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Sioux County is a county located in the state of Iowa. Based on the 2010 census, the population was 33,704. Sioux County was created on January 15, 1851.The county seat is Orange City. The county is named in honor of Sioux Native American tribe, which was once prosperous in the Iowa and Minnesota area.
Sioux county is named for the Sioux Native American tribe.
County QuickFacts: CensusBureau Quick Facts
Sioux County, located in the
northwest corner of Iowa, was established in 1851 and formally organized on
January 20, 1860. Its name is in honor of the Sioux Indian tribe, which was once
prosperous in the Iowa and Minnesota area. The tribe was also known as the
Dakota tribe. Sioux means "Snakes" or "Little Snakes."
The county was established in 1846 and originated in 1853. The first county seat of Sioux County was Calliope. It was a small village, established in 1860 with no more than 15 residents, the entire population of the county at that time.
The first courthouse was built in Calliope in 1860. It served the county until 1872 and was a one-and-one The name means either "People of the Yellow Earth" or "red bana-half story log cabin. It contained portholes, like a fort, for protection from outlaws and Indians. The building also served as living quarters for county officials and other residents.
As was previously mentioned, Calliope contained all the residents of the county, but in 1869 that all changed. At this time there was a large increase of immigrants, mostly from the Netherlands, into the area. The town of Orange City was laid out by Henry Hospers in the eastern part of the county, and the immigrants from the Netherlands flocked to the area.
It was not long before a rivalry developed between the two towns. This rivalry became so heated that, on January 22, 1872, 55 bobsleds left Orange City bound for Calliope. Along the way they met up with 25 more sleds from the Hull area. When these raiders arrived at Calliope, they cut a hole in the log courthouse and removed the safe and all of the county records contained within. They then hauled the 5,000-pound safe back to Orange City.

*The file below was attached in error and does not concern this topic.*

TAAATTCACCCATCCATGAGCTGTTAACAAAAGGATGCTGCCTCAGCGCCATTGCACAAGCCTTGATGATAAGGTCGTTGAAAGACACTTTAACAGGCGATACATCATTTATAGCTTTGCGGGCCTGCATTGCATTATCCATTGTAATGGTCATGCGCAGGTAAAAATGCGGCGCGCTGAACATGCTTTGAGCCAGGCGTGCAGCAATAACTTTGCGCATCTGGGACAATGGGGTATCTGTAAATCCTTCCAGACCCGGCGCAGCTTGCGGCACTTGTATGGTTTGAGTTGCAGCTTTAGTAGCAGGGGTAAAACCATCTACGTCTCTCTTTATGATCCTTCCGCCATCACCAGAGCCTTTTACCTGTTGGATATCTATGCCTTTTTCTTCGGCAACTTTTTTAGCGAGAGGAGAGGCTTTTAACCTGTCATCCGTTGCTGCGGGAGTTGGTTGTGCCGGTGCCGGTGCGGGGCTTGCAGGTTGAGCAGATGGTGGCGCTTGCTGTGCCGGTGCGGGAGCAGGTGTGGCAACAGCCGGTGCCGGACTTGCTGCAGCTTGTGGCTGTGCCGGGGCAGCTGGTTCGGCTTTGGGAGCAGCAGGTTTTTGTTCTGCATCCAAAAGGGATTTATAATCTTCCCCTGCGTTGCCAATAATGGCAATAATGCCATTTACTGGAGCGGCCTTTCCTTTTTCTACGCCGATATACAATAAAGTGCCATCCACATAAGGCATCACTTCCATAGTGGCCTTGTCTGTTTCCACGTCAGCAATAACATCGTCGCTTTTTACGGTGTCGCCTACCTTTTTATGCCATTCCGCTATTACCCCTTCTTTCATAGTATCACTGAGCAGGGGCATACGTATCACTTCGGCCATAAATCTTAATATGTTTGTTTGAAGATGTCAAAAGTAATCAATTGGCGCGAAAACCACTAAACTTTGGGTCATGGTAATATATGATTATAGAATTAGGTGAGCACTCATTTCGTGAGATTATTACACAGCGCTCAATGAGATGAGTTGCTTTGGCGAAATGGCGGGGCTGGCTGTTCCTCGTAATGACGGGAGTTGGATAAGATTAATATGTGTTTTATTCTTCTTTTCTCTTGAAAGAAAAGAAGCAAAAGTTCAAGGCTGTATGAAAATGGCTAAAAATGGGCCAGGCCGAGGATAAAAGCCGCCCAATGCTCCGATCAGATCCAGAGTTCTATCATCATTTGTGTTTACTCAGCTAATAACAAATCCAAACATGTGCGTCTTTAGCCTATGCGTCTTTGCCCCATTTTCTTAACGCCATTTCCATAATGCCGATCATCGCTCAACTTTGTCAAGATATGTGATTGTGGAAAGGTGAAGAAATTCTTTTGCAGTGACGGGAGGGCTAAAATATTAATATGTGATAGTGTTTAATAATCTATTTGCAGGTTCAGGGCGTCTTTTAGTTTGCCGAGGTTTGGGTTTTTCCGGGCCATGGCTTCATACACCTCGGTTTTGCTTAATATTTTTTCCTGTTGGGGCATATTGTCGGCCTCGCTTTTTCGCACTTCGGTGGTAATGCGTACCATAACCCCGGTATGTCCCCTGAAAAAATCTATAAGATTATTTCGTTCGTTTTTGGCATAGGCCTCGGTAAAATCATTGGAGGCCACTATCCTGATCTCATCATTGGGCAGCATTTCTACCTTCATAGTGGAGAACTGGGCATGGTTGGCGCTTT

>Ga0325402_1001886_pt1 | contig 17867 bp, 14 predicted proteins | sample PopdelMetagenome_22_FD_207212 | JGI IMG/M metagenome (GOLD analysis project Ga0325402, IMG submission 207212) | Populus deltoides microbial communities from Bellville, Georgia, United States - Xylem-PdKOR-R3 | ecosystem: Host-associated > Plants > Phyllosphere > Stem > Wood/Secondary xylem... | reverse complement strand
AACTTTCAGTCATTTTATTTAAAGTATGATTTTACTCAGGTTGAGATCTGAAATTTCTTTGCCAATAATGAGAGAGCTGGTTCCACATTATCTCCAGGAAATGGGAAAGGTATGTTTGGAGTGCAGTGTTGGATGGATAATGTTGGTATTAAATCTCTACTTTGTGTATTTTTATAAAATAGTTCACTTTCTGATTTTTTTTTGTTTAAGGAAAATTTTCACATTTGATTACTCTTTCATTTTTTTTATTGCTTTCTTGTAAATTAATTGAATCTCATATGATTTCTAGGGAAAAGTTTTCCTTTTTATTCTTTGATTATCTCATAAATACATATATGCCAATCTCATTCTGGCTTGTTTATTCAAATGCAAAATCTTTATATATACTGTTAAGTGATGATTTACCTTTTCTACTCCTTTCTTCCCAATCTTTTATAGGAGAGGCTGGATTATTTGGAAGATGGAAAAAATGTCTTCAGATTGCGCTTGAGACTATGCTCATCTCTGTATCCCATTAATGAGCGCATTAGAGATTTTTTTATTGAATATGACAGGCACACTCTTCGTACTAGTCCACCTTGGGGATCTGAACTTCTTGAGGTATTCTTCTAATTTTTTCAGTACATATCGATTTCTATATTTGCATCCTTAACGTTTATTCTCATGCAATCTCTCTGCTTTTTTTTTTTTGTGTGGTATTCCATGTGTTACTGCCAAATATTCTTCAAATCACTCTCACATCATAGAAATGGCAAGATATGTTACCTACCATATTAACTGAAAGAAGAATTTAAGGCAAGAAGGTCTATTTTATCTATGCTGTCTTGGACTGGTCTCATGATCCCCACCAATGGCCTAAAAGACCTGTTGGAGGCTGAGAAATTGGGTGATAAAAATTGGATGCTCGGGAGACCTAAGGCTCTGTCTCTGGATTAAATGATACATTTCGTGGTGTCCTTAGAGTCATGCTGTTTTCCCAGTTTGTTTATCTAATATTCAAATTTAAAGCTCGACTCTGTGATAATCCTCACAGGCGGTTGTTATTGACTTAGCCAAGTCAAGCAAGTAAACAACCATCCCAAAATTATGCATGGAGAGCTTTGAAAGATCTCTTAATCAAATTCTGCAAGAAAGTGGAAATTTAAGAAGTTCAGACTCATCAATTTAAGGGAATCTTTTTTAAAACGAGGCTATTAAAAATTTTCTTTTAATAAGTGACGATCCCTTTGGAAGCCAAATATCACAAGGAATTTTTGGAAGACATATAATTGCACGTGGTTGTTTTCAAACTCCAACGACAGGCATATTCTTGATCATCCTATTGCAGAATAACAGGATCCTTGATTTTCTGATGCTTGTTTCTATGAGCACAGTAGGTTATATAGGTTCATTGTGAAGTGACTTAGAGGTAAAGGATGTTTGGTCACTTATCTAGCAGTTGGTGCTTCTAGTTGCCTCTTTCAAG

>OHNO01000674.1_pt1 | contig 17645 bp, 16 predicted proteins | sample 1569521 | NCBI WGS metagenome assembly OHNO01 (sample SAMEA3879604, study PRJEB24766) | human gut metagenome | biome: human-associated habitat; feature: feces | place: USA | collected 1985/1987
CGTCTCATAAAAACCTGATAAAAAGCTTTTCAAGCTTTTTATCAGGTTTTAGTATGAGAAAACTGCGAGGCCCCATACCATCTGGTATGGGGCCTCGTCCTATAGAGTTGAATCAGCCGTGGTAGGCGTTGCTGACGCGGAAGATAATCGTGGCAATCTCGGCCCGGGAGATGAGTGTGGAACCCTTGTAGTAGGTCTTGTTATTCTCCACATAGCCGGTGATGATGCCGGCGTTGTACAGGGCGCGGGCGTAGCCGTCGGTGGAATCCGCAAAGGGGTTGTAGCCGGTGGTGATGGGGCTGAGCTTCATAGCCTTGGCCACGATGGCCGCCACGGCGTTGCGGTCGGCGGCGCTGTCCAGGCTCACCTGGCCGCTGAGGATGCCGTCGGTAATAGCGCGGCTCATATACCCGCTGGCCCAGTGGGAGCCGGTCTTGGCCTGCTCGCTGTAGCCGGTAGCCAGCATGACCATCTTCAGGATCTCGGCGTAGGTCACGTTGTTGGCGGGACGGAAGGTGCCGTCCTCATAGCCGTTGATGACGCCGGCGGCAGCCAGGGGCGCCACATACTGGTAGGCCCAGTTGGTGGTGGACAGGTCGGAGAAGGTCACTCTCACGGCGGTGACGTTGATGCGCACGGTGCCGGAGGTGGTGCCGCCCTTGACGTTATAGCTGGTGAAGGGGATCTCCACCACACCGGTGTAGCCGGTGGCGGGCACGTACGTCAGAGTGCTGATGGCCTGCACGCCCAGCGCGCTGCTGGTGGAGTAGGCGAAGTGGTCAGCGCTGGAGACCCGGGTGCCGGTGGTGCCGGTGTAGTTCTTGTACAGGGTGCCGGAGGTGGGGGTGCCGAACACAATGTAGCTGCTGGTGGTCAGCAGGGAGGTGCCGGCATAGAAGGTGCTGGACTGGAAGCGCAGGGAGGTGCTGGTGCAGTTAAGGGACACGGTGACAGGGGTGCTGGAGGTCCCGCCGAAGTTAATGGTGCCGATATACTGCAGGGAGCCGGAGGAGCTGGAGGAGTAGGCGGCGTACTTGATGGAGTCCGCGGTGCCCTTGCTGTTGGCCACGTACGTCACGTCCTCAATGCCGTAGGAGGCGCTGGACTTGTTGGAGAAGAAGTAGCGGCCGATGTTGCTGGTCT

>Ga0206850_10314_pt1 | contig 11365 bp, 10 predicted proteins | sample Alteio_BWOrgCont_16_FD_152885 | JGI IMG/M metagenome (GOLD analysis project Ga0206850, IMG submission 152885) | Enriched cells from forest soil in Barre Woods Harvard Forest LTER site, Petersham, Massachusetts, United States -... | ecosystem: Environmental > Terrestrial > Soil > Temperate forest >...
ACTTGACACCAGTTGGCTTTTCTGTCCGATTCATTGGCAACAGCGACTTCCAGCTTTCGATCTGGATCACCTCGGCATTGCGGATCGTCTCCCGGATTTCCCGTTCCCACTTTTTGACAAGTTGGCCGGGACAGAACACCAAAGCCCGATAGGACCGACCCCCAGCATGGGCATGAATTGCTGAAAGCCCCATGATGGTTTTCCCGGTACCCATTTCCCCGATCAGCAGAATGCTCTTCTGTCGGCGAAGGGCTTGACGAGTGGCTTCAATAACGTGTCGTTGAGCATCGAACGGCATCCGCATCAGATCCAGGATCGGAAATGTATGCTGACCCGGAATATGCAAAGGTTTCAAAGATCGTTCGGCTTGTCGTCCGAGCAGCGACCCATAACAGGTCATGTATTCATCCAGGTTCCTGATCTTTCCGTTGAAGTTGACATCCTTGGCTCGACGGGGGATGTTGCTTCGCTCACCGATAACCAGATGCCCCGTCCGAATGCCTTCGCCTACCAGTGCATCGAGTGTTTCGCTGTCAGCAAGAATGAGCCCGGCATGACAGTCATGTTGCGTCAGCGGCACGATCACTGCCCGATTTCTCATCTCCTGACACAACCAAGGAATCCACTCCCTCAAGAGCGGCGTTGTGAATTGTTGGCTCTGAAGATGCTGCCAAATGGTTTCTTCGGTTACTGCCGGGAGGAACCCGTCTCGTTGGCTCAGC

The safe and county records were later returned to Calliope with the agreement of both towns. However, the county seat was officially removed to Orange City with an election held in November 1872.
The old log cabin in Calliope was sold and county offices were scattered around Orange City for several years. Then, with the help of a bond issue, the construction of a red and buff-colored sandstone building began in June 1902. Construction was stalled when the construction company went bankrupt later that year.
The building was finally completed in October 1904. There was a huge celebration containing bands, glee clubs, speeches and even fireworks. M.P. Van Oosterhout of Orange City furnished two 1,400 pound. steers for the barbecue.
Lightning struck the courthouse tower in 1907, knocking off about four feet of the pinnacle, which broke many roof tiles. A 10-foot bronze statue of "Lady Justice" (Vrouwe Justitia), replaced the broken pinnacle.
From 1976-1982 extensive improvements were made to the courthouse and its facilities: a new roof, renovated courtroom, an elevator, the latest computer system, and new voting machines. In 1977, the Sioux County Courthouse was placed on the National Register of Historic Places.
The new Sioux County Human Services Building was completed in 1991. The building was designed to complement and mirror the courthouse by using the same Romanesque Revival architecture.
The voters of Sioux County approved a $6,000,000 general obligation bond issue on October 16, 2001 to erect a new County Public Safety Center. Construction of the new County Public Safety Center commenced during September, 2002.
Nieuwenhuis, Nelson G. , Siouxland, A History of Sioux County, Iowa, Pluim, 1983
Denny Lange, Sioux County Auditor, 2002
As reported by the Census Bureau, the county has a total area of 769 square miles (1,990 km2), of which 768 square miles (1,990 km2) is
land and 0.7 square miles (1.8 km2) (0.09%) is water.
Sioux county is located in northwest Iowa. Eastern Sioux County drains to the south east to the Floyd River. Western Sioux County drains to the south west to the Rock River or the Big Sioux River.
Bordering counties are as follows: